The Flame Challenge: What is Sound?
Watch The Flame Challenge Award Show
Recorded at the World Science Festival on June 5, 2016 in New York, NY, USA
Winning Video Entry
Nicholas Weckesser (Nick Lucid)
College Lecturer (Physics)
The best way to teach kids is to find your inner child. - Nick Weckesser
Nick has been into astronomy since he was a little kid. Learning about the stars and planets was always exciting, but back then his whole family thought he should go into computer science, so his high school years were mostly focused on computers and coding. In college, he rediscovered his passion for the physical sciences and earned a BS and MS in physics from Eastern Michigan University. It was during that master’s program that he realized he wanted to be an educator. He enjoyed being able to share his knowledge and help others learn. As a result, he has spent a decade teaching physics part-time at several colleges/universities in southeastern Michigan and the last 3 years hosting his own YouTube channel, The Science Asylum.
Watch the Winning Video
Winning Written Entry
Associate Professor Emeritus (Psychology)
Science is a mystery to many people, so it is important to be able to communicate it in a way that they will find accessible, and in a way that enables them to appreciate the important role that science plays in their lives.
- Bruce Goldstein
Bruce is Associate Professor Emeritus of Psychology at the University of Pittsburgh and Adjunct Professor of Psychology at the University of Arizona. He received the Chancellor’s Distinguished Teaching Award from the University of Pittsburgh for his classroom teaching and textbook writing. He received his PhD in experimental psychology from Brown University and was a postdoctoral fellow in the Biology Department at Harvard before joining the psychology department at Pitt. Bruce is the author of two widely used undergraduate textbooks - Sensation and Perception, 10th edition (Cengage, 2016) and Cognitive Psychology: Connecting Mind, Research and Everyday Experience, 4th edition (Cengage, 2015).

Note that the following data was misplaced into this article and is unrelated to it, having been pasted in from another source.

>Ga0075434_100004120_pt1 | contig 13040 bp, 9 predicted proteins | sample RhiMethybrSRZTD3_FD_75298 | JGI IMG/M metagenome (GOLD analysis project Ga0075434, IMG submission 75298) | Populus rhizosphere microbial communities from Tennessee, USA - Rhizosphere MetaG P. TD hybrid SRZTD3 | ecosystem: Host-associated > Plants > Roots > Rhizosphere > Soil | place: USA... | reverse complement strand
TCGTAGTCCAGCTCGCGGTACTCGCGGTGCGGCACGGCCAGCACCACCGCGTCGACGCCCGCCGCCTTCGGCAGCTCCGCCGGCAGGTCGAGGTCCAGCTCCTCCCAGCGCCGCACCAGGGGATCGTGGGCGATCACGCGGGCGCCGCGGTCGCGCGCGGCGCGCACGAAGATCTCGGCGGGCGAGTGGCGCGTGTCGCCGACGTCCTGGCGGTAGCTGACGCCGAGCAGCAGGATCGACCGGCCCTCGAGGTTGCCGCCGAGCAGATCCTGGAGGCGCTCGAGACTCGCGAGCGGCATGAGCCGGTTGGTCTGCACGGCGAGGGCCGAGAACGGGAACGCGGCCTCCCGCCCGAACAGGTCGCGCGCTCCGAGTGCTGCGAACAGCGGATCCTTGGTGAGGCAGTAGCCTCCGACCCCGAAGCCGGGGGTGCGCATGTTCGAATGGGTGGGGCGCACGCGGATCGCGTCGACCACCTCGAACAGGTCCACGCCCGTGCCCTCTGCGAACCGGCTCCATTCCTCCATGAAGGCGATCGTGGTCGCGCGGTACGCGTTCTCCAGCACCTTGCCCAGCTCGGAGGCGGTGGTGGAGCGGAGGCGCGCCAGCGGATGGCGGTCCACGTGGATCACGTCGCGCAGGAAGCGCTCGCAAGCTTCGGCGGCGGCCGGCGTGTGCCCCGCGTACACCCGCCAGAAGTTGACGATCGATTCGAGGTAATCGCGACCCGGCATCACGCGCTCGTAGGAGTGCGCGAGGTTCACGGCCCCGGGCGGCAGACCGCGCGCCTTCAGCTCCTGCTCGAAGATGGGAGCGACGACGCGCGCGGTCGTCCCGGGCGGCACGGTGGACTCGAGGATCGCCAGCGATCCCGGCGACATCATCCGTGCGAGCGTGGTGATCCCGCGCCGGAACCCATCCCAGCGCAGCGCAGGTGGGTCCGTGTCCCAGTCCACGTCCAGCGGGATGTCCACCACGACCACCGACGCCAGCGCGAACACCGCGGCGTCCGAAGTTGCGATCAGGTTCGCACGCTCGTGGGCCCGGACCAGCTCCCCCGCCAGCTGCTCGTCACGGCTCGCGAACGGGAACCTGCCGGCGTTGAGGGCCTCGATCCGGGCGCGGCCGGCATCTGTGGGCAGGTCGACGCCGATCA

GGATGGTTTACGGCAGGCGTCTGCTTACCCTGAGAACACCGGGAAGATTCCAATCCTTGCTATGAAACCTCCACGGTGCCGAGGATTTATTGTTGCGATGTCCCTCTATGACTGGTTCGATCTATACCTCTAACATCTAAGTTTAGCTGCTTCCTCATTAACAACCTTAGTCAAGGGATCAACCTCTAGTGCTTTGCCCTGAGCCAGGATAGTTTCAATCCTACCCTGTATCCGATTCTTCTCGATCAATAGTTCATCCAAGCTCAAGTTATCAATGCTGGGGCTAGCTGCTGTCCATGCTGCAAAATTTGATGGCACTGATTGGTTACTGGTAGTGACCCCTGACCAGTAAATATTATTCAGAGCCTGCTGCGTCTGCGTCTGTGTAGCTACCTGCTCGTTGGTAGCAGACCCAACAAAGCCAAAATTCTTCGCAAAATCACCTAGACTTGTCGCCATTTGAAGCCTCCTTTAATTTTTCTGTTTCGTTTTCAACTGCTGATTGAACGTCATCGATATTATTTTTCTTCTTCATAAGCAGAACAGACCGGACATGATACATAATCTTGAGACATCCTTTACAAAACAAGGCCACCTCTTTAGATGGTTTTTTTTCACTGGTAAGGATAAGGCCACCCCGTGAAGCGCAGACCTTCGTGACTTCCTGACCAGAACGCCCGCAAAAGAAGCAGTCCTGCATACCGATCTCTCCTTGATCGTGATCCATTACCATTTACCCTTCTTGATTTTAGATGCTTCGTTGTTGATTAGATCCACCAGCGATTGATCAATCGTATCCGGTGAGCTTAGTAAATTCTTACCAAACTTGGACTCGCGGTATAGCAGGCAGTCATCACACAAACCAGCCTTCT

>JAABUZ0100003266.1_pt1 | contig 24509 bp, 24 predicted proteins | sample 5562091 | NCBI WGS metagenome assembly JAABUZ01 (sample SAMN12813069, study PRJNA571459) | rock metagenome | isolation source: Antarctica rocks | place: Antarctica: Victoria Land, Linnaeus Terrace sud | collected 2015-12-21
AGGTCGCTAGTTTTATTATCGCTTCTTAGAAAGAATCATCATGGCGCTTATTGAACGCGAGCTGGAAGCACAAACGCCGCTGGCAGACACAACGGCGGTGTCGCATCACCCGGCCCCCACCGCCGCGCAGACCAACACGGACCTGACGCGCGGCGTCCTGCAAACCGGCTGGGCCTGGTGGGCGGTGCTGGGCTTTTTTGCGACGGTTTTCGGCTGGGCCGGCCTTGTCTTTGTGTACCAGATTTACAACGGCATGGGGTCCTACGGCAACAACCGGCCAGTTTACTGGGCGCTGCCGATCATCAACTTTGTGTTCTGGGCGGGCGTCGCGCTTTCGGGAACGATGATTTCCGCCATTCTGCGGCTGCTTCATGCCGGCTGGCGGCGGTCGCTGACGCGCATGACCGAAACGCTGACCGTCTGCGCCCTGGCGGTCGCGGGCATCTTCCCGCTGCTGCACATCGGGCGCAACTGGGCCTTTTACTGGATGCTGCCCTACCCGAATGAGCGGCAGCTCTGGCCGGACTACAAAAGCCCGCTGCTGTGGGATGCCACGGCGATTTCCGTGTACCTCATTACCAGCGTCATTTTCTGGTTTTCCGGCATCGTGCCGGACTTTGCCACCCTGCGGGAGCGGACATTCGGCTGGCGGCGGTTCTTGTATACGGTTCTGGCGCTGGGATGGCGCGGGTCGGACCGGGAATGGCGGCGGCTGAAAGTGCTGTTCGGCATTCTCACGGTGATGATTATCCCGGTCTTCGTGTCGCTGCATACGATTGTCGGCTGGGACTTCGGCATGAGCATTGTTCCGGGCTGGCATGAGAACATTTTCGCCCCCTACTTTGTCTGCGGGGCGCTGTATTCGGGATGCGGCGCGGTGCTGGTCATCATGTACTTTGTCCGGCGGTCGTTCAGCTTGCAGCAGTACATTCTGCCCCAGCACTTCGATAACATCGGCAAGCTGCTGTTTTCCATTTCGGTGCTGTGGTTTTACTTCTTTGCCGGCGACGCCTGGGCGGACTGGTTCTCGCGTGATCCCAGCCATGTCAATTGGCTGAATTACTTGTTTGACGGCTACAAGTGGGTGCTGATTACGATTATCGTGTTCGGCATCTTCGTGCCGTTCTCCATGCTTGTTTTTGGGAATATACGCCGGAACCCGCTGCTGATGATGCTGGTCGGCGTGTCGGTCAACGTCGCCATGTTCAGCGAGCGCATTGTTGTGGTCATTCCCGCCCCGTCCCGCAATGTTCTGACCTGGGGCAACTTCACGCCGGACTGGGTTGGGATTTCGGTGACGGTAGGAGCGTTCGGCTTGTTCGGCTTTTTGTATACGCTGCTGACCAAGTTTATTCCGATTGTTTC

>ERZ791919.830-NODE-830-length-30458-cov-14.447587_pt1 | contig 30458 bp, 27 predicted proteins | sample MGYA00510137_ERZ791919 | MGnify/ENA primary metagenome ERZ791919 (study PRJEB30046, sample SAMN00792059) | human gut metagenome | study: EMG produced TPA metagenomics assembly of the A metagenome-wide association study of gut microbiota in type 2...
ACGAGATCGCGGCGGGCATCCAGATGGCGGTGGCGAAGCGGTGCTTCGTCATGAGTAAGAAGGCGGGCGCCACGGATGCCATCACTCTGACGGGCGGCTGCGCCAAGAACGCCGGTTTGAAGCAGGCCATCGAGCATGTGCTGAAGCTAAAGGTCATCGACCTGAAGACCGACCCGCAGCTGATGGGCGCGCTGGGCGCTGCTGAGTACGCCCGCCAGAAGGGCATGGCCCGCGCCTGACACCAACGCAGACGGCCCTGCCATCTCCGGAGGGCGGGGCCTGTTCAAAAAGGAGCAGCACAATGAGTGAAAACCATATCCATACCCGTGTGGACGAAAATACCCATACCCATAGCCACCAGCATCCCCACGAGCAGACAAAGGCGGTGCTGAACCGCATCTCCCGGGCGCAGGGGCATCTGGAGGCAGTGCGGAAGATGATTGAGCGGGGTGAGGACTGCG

Read the Winning Answer
A drummer bangs on a bass drum. Sam, standing nearby, hears BOOM! How does banging on thed rum turn into the sound BOOM? Sounds are vibrations, and the drum-head’s back-and-forth vibrations create pressure waves in the air that set Sam’s eardrums, just inside his ears, into vibration. The magic of sound happens deeper inside Sam’s ears in a hollow tube-like structure called the inner ear or cochlea. Imagine that you’ve shrunk yourself so small that you can look into this tube. When you peek inside, you see thousands of tiny hairs lined up in rows. Suddenly, the drummer bangs the drum! You feel the vibrations, and then you see something spectacular – the hairs are moving back and forth in time with the vibrations, and every movement is creating electrical signals! These signals are sent down the auditory nerve towards the brain and a fraction of a second later, when they reach the hearing areas in the brain, Sam hears BOOM! What makes some vibrations create a drum’s low-pitched BOOM and others create a bird’s high-pitched tweet? Slow vibrations create low pitches and faster vibrations create high pitches, so the hairs vibrate more slowly for BOOM and faster for tweet. But sound is more than BOOM and tweet. You create sounds when talking with friends or playing music. Music is really amazing, because when the tiny hairs vibrate back and forth to music, electricity reaches the brain’s hearing areas, plus other brain areas that make you move and that make you feel emotions like happy or sad. So sounds are vibrations that make you hear, and might also make you feel like tapping your feet, dancing, crying, or even jumping for joy. Pretty amazing, what tiny hairs vibrating inside the ear can do!